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Recall that if P (x) is an open sentence over domain S, then P (x) is a statement for
each x S. Another way to convert an open sentence into a statement is to quantify
it. There are two types of quantier
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Proof by Cases
Sometimes we divide a proof into parts called cases, and sometimes we further divide
the proof of a case into subcases.
Example 1: If we want to prove a statement P (n) is true for all integers n, we may
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Chapter 3 - Methods of Proof
A true mathematical statement whose truth is accepted without proof is called an
axiom. For example, the Well Ordering Principle stated below is an axiom.
The Well Orderi
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Cartesian Products of Sets
Sets are unordered collections of objects.
cfw_x, y = cfw_y, x
An ordered pair, denoted by (x, y), consists of a pair of elements in which x is the rst
coordinate and y is the second coordinate. T
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Set Operations and their Properties
There are several ways to combine two sets to produce another set.
The union of two sets A and B, denoted by A B, is the set of all elements which
belong to A or B, or both. That is,
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Chapter 2 - Sets and Subsets
A set is a collection of objects. The objects that make up a set are called elements (or
members). It is customary to use capital letters A, B, C, S, T, X, Y, . . . to denote sets
and lower case
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A sequence is an ordered list of elements of some set. It may be nite or innite.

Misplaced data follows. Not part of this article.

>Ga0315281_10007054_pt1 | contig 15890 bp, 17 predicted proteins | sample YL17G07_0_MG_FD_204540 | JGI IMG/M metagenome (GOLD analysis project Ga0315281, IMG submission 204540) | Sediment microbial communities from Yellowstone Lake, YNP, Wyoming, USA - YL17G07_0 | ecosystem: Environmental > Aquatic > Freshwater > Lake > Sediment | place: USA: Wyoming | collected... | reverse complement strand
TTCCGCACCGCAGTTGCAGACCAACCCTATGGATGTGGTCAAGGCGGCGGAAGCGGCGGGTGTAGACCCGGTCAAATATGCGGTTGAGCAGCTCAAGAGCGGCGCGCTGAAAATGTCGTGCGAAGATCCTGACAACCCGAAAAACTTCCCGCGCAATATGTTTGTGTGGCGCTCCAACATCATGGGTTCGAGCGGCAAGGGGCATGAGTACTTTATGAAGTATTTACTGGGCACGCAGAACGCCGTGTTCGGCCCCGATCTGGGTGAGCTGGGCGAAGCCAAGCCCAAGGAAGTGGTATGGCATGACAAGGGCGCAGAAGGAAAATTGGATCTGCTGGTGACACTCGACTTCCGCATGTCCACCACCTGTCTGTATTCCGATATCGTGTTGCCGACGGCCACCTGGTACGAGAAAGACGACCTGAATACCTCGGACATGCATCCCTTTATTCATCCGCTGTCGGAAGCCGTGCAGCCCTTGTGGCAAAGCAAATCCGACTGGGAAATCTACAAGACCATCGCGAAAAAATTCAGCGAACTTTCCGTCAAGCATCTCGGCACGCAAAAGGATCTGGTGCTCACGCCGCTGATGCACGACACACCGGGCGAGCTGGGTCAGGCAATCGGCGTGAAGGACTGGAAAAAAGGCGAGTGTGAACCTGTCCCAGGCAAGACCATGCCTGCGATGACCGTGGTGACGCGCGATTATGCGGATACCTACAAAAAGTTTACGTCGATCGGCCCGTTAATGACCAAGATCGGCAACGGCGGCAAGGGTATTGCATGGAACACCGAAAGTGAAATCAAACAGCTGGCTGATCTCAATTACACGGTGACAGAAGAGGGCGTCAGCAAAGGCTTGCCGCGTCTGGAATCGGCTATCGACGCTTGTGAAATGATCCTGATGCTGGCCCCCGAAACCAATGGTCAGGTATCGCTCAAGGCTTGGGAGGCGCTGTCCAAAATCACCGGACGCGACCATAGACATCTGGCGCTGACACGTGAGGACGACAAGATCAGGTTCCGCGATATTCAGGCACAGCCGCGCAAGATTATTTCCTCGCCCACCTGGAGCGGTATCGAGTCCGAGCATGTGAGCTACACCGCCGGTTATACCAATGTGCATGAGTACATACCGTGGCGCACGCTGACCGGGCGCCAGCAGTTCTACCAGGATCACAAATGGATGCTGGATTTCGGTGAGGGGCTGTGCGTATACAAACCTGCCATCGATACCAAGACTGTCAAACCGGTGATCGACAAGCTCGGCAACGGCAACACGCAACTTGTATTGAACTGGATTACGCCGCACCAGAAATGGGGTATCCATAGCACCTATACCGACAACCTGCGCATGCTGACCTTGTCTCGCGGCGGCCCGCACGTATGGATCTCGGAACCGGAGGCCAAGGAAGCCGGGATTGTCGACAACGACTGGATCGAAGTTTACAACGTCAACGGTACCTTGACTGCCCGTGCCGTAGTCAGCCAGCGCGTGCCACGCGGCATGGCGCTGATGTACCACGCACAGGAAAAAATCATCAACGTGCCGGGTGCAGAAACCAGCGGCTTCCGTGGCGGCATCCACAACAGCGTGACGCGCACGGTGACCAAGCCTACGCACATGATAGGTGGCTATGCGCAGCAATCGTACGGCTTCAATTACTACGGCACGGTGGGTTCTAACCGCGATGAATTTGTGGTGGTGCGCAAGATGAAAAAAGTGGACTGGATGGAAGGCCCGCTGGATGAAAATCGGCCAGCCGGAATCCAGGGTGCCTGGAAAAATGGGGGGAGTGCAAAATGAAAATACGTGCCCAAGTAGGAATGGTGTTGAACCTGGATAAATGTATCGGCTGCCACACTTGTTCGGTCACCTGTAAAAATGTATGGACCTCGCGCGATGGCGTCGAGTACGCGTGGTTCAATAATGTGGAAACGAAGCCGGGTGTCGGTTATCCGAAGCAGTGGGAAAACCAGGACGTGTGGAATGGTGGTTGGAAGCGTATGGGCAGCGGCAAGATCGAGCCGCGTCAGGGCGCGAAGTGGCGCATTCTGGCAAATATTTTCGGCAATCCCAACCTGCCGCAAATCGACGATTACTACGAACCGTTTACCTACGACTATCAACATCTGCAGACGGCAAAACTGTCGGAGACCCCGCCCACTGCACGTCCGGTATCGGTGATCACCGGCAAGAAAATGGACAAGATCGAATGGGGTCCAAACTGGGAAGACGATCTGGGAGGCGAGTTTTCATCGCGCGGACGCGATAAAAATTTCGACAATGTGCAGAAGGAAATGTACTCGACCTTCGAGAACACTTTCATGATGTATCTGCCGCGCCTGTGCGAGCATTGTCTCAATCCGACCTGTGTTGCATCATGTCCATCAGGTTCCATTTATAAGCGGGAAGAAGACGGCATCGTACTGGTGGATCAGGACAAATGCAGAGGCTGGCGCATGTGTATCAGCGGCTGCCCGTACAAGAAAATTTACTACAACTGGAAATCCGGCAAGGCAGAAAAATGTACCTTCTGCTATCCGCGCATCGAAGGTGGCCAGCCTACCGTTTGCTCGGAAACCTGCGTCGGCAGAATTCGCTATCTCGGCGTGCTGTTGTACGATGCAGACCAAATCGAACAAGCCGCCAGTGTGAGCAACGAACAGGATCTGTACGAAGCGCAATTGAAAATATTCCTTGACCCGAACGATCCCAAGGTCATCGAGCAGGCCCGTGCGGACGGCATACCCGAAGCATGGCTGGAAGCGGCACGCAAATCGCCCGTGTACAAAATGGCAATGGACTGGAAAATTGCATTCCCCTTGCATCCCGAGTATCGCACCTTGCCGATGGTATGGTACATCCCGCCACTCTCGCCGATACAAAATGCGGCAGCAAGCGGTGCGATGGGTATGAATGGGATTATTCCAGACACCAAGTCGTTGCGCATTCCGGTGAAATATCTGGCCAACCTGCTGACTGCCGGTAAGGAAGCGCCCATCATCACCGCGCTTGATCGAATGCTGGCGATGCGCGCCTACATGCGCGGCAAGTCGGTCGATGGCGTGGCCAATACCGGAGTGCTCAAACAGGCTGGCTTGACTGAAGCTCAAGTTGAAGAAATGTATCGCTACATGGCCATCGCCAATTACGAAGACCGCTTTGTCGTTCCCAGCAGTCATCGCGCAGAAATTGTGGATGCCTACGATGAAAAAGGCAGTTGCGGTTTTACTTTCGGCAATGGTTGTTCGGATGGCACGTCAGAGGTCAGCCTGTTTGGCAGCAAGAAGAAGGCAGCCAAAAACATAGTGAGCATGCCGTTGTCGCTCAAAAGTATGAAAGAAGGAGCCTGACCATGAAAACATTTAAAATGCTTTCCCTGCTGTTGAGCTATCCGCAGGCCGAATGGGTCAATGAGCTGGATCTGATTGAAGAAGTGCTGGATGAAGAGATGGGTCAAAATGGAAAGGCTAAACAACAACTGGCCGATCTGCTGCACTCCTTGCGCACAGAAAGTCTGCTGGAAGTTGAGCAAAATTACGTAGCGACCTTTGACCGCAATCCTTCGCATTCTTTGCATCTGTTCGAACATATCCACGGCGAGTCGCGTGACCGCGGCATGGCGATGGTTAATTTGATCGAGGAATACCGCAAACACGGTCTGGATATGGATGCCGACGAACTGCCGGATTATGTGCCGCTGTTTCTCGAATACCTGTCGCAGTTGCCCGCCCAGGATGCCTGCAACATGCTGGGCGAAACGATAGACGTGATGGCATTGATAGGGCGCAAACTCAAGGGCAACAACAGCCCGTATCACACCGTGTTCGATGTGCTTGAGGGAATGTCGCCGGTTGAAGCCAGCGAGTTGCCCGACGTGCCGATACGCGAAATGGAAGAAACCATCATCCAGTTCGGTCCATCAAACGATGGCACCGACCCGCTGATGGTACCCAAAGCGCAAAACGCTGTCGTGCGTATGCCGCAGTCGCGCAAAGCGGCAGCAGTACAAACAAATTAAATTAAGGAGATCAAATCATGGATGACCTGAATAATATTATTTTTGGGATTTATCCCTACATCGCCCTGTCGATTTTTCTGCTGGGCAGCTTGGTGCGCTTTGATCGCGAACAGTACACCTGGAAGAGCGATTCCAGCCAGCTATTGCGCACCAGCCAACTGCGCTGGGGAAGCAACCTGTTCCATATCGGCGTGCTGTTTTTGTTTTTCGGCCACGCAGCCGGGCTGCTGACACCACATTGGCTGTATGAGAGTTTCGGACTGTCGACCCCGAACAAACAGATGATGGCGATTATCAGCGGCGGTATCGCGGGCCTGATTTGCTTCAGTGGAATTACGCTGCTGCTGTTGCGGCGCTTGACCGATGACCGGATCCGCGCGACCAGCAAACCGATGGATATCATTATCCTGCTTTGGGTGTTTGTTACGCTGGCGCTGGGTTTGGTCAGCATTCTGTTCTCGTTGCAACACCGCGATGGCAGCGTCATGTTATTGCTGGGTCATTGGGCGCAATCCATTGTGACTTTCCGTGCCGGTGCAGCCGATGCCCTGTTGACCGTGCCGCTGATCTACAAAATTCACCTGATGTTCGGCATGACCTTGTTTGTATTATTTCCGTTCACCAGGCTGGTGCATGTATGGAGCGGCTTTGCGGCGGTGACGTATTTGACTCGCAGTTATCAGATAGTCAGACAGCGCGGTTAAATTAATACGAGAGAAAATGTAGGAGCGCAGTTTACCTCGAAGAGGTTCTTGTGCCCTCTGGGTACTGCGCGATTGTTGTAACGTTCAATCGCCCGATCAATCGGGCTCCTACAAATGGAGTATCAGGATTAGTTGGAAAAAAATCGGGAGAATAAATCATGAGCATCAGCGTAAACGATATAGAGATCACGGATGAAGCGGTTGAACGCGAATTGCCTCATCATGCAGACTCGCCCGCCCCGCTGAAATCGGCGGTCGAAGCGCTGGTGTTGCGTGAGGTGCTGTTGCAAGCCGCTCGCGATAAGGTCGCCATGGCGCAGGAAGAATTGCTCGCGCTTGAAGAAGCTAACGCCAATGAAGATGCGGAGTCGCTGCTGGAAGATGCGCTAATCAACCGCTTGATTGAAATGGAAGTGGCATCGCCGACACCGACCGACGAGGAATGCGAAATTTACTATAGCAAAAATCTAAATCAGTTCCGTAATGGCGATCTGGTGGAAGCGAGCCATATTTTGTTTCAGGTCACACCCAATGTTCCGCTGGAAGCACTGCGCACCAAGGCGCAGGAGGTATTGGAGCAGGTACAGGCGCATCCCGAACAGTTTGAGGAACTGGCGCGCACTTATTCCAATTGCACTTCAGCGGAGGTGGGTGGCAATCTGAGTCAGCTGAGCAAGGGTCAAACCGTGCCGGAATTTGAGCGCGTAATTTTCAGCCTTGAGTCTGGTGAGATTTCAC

We denote an innite sequence a1 , a2 , a3 , . . . by cfw_an nN or simply cfw_an , where the n-th
term of the sequence is an .
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Tautologies and Contradictions
A compound statement is a tautology (contradiction) if it is true (false) for every
combination of truth values of its component statements.
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Chapter 4 - Mathematical Induction
The Principle of Mathematical Induction:
Let P (n) be an open sentence over domain N. If
(1) P (1) is true, and
(2) k N, P (k) = P (k + 1) is true,
then P (n) is true for all n N.
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The Strong Principle of Mathematical Induction
Let S be a set of consecutive integers with least element m. Let P (n) be an open sentence
over domain S. If
(1) P (m) is true, and
(2) (i cfw_m, m + 1, . . . , k, P (i) = P (k
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Proof by Contradiction
Suppose we want to prove a statement R. (R could be a quantied statement like
x S, P (x) = Q(x), or any other type of statement.) If we assume that R is
false, and then from this assumption, we are ab